However, if there is a family from the same household, they may sit in a pew together, up to 5 people. 3 max of a family group can sit in the smaller pews.

What do I need to do?

Booking for Mass: Everyone has to ring the parish office to book a seat for Mass  : 01590 676696.

Please don’t register for Mass or enter the church if you or someone in your household has a temperature, a cough, flu-like symptoms or loss of taste or smell.

Stay at home and participate in the Mass via live streaming.


Track & Trace: When you book your seat for Mass you will be asked to leave your contact details for Track and Trace

The details of those attending Mass will be kept securely for 21 days and then destroyed.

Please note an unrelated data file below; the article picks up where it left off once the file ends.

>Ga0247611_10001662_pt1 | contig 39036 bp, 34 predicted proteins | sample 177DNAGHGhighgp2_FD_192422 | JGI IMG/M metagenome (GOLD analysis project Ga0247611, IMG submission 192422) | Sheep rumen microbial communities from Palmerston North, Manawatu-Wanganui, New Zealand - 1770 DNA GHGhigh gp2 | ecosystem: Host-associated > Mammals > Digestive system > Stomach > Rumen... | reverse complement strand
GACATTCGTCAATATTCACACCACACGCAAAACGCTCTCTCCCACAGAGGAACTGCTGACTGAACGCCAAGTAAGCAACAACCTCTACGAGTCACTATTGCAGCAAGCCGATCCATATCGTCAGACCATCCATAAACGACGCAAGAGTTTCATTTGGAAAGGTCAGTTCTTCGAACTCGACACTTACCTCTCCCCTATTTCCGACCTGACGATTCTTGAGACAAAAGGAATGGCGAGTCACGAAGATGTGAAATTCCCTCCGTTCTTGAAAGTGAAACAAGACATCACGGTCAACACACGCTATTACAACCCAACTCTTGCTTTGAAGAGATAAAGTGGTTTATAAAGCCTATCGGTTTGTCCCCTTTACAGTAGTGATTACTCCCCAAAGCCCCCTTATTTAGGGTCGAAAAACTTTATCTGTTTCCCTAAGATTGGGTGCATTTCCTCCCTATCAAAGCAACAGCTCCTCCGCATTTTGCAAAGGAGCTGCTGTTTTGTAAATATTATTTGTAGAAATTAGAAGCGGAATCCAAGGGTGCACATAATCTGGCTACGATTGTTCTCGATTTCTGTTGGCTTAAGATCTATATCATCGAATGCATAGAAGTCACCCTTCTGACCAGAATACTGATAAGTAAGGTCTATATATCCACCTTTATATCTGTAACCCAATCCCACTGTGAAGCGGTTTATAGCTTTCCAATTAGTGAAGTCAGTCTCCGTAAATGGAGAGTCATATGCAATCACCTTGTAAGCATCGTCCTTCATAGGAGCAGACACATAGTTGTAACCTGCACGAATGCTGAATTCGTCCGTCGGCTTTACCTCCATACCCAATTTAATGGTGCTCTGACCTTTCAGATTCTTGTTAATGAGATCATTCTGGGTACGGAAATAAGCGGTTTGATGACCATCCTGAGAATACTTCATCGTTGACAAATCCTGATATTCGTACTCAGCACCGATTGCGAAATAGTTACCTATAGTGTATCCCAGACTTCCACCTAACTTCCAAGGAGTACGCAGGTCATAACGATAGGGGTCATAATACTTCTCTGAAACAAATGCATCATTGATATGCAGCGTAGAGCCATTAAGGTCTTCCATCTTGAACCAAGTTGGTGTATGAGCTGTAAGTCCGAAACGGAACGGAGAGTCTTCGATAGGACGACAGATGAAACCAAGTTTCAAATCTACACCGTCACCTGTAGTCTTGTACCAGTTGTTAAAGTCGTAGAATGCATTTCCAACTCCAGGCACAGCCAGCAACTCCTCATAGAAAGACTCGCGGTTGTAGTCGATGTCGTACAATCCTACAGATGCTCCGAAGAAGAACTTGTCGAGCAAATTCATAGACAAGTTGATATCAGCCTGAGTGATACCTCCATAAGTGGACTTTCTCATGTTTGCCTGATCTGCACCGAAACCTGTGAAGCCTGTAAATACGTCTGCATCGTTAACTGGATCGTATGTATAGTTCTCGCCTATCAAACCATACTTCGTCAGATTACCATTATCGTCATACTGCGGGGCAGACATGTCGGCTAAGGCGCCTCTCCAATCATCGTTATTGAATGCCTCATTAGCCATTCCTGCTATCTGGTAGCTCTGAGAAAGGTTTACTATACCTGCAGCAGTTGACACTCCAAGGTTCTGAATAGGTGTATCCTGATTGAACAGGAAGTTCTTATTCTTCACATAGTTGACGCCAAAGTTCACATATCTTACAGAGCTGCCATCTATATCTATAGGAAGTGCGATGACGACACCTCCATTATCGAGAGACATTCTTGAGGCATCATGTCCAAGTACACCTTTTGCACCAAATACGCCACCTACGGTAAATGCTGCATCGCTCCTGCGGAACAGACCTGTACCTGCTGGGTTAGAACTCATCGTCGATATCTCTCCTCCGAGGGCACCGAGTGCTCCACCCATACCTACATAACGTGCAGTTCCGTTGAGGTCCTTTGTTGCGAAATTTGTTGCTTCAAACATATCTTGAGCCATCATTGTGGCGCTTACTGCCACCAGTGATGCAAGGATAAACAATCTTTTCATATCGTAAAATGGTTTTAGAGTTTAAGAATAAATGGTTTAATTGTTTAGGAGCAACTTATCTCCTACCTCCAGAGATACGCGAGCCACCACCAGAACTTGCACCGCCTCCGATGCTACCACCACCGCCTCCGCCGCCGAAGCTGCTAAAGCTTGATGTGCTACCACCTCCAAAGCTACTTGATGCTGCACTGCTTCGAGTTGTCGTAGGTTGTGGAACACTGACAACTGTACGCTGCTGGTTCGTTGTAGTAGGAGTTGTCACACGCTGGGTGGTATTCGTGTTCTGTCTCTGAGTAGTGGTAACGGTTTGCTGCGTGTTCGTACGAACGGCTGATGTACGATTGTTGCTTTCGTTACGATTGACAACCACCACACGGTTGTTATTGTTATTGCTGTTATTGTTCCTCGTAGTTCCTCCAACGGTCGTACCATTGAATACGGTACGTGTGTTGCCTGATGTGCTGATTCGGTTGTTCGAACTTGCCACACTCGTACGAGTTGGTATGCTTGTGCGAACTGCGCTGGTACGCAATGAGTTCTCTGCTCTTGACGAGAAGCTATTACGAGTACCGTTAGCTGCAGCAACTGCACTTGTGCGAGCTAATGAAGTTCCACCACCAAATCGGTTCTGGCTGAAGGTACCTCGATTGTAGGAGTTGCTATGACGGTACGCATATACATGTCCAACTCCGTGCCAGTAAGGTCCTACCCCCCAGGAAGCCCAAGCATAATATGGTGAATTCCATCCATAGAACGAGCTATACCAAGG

How safe will I be when I attend Mass?

-We have completed a thorough risk assessment, following advice from the diocese and from our health and safety advisers. This risk assessment is available to view on our website.

We have signs displayed to remind visitors about social distancing.

-We have cordoned off several pews to give a 2m distance and we have marked the seats where people may sit.

-Alcohol hand gel is provided outside the church and the Stewards on duty ask people to sanitise their hands as they enter and leave the church.

-Weather permitting windows are kept open during masses.

-The Stewards have been trained and have specific jobs.

-Stewards will meet and greet you.

-The entrance & exit to the church is through the main door at OLMSJ & St Anne’s.

At St Francis the entrance is through the main door and the exit is through the side door.

A Steward will check your name from their list and will direct you to the hand sanitizer.

-The next Steward will keep you to a 2m distance and will guide you to the final Steward who will take you to your seat, starting at the front of the church and working to the back.